AMMA-2050 NEC05274

Lead Research Organisation: University of Leeds
Department Name: School of Earth and Environment


The climate of West Africa is subject to some of the most variable rainfall patterns observed anywhere in the world. In the past, the region has suffered several decades of severe droughts, whilst more recently major flood events have struck a number of the region's rapidly expanding cities. The consequences of these climatic extremes for the population have been particularly pronounced due to widespread and severe poverty. Global climate change, coming on top of such a variable and unpredictable regional climate, poses a major threat to the populations and economies of West Africa. Although the pathway from climate change to human suffering in West Africa is very short, there are some key bottlenecks to using climate projections to mitigate against risks to the population. Critical gaps exist in knowledge of how West African climate will change over the course of the 21st century, and the uncertainties make it almost impossible for agencies to deliver well-informed plans for the coming decades in critical areas such as food security, urban development and water. Even with the best climate information, it remains a significant challenge to integrate the scientific knowledge into planning and management structures. This collaborative project between scientists and policy makers in West Africa and Europe will, on the one hand, increase understanding of the regional climate and how it will change, and on the other, apply that knowledge to practical development questions.

One of the key challenges for climate science is to understand how the changing composition of the atmosphere (notably CO2) will impact on the frequency and intensity of extreme events such as floods and droughts. In West Africa, these events are tied to the behaviour of convective rain storms; when storms are particularly intense or occur in rapid succession, devastating floods may result, whilst a week or two without storms during the wet season can trigger crop failure. Climate scientists rely on computer simulations of the global atmosphere, oceans and continents, yet these models have a very crude description of convective storms. For the first time, a new generation of regional climate models is emerging which realistically depict storms, and critically, how storms respond to factors such as land and ocean conditions, and increases in CO2. AMMA-2050 will use these new computer simulations alongside conventional climate models and historical observations, to understand why the statistics of key climate extremes are changing, and what this tells us about climate and its extremes in future decades.

The outputs from the models will be used to examine impacts on key sectors in West African society, notably water and agriculture. Adaptation options will be explored, for example through the use of alternative crops, taking account of the inherent uncertainties in climate information, and the ways in which it is interpreted by decision-makers. We will focus on two questions. Firstly, in Senegal we will identify sustainable agricultural adaptation strategies and the policy frameworks to support those options. Secondly, we will examine how climate changes are likely to affect flooding in the rapidly growing city of Ouagadougou in Burkina Faso. The research and capacity building work of AMMA-2050 will help develop a new generation of African researchers and decision-makers, well-placed to respond to the requirements of West African nations. Within AMMA-2050, end-users have an important role, and their needs are embedded in project design and delivery, such that outputs will be responsive to their needs, and delivered in a format that is easily used. Enhanced resilience is an important aim of the project: it starts with improving our understanding of the climate signal over West Africa and leads through to decisions being made in specific pilot studies that showcase the importance of using improved and impact-sensitive science outputs.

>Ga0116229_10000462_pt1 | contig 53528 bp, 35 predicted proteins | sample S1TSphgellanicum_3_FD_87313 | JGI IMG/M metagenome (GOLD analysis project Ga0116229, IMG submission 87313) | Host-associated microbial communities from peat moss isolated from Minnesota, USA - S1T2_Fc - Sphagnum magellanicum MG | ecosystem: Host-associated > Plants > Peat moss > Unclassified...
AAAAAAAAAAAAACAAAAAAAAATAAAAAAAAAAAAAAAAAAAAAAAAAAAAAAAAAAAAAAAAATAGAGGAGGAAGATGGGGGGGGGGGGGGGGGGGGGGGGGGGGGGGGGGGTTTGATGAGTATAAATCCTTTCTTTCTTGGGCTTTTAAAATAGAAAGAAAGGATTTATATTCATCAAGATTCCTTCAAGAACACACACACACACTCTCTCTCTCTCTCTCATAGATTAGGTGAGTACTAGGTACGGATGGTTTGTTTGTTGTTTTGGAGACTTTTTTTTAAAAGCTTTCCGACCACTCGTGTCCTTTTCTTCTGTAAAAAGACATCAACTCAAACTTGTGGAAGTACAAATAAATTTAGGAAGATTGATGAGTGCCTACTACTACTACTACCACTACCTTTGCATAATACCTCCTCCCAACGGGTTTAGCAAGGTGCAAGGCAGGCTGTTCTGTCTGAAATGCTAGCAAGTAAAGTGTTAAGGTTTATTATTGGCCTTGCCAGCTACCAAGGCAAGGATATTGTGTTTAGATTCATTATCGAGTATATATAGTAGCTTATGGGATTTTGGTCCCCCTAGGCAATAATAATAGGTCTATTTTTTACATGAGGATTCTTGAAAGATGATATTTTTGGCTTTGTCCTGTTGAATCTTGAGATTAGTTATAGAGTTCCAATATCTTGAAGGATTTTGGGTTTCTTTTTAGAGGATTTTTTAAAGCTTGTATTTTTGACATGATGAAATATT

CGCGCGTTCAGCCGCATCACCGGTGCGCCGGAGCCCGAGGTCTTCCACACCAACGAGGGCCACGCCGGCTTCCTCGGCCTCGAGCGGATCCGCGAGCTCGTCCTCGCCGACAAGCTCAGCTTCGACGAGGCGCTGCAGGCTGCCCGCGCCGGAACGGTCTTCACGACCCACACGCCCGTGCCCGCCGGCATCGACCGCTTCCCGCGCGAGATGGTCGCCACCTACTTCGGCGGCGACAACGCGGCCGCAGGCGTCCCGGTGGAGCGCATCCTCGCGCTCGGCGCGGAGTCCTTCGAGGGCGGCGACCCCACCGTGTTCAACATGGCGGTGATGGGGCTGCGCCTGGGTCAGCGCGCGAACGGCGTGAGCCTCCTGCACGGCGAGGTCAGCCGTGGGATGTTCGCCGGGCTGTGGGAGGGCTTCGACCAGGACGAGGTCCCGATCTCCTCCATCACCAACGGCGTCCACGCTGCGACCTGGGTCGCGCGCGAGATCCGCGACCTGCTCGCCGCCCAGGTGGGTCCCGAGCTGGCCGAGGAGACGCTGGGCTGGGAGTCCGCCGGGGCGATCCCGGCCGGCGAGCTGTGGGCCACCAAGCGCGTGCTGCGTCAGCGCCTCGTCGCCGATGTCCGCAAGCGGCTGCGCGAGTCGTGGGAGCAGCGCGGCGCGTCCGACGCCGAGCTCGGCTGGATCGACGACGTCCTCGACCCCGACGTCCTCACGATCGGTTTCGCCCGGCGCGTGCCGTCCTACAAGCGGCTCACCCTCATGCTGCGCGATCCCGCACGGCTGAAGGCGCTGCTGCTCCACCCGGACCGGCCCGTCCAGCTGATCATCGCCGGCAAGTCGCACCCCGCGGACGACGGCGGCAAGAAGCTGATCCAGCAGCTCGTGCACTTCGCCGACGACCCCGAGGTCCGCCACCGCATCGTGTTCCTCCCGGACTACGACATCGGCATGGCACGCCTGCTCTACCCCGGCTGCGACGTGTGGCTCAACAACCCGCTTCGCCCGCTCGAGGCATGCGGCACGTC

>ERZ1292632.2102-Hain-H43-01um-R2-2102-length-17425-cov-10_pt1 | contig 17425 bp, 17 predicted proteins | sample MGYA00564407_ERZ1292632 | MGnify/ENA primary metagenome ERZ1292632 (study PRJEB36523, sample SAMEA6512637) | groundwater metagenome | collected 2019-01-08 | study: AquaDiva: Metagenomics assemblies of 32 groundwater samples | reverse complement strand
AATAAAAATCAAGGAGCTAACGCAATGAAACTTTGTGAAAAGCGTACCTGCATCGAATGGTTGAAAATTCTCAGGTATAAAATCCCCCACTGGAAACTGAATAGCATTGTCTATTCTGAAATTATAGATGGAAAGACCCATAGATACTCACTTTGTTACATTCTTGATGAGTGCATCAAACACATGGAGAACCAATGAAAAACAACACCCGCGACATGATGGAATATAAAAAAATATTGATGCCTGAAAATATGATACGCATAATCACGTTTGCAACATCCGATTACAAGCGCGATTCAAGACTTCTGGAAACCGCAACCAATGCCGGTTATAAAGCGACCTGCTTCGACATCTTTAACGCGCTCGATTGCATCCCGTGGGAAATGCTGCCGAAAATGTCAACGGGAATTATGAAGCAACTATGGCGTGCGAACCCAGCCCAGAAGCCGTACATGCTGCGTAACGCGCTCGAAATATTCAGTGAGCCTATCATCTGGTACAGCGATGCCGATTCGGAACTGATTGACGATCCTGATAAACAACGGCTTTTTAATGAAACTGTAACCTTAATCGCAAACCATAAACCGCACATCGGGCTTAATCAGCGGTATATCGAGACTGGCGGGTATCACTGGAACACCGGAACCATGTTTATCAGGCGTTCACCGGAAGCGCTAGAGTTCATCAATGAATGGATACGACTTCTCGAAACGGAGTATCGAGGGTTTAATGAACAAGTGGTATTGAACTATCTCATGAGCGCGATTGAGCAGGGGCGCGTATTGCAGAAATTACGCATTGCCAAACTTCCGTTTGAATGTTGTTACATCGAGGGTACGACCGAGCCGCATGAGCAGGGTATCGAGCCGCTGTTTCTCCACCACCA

Planned Impact

The primary impacts of AMMA-2050 will be: the enhanced uptake of the products of climate science in medium term decision-making in West Africa; and the growth of regional expertise in climate science, its impacts and the science-decision making interface.

The AMMA-2050 project combines novel scientific excellence along with fully integrated participation of stakeholders. We are building on the community of researchers and operational partners established in AMMA since 2003, which already has a strong track record of collaborative, multidisciplinary and impact-focused science. Within AMMA-2050 we aim to use this community to derive practical impact from our research, and to demonstrate specific applications of robust climate projections to planning in the agricultural and urban flood-risk sectors.

In order to deliver impact in the use of reliable climate information in these sectors, it is necessary to address the fundamental weaknesses in current climate science and the information it delivers. This physical science research in Pillar 1 of the project will be conducted in very close cooperation with a programme of applied research (Pillar 2) and practical demonstration projects (Pillar 3). Sustained communication among these groups is essential to the delivery of practical outputs that are relevant to users. For example, key measures of high-impact climatic quantities (drought, flooding etc) will be defined within the whole consortium and coordinated at the top level, so that such measures are both useful to users within the demonstration projects, and scientifically rigorous in the climate models. Furthermore, the credibility of climate information relies on the transparent evaluation of the information in terms of its accuracy and reliability. The legitimacy of the climate information will be ensured by the co-production of knowledge by institutions in Africa and Europe and by stakeholders and scientists working together on the project. Since excellent science is a major driver of the work of AMMA-2050, we aim to publish our results in the top peer-reviewed journals, and present the research at national and international meetings.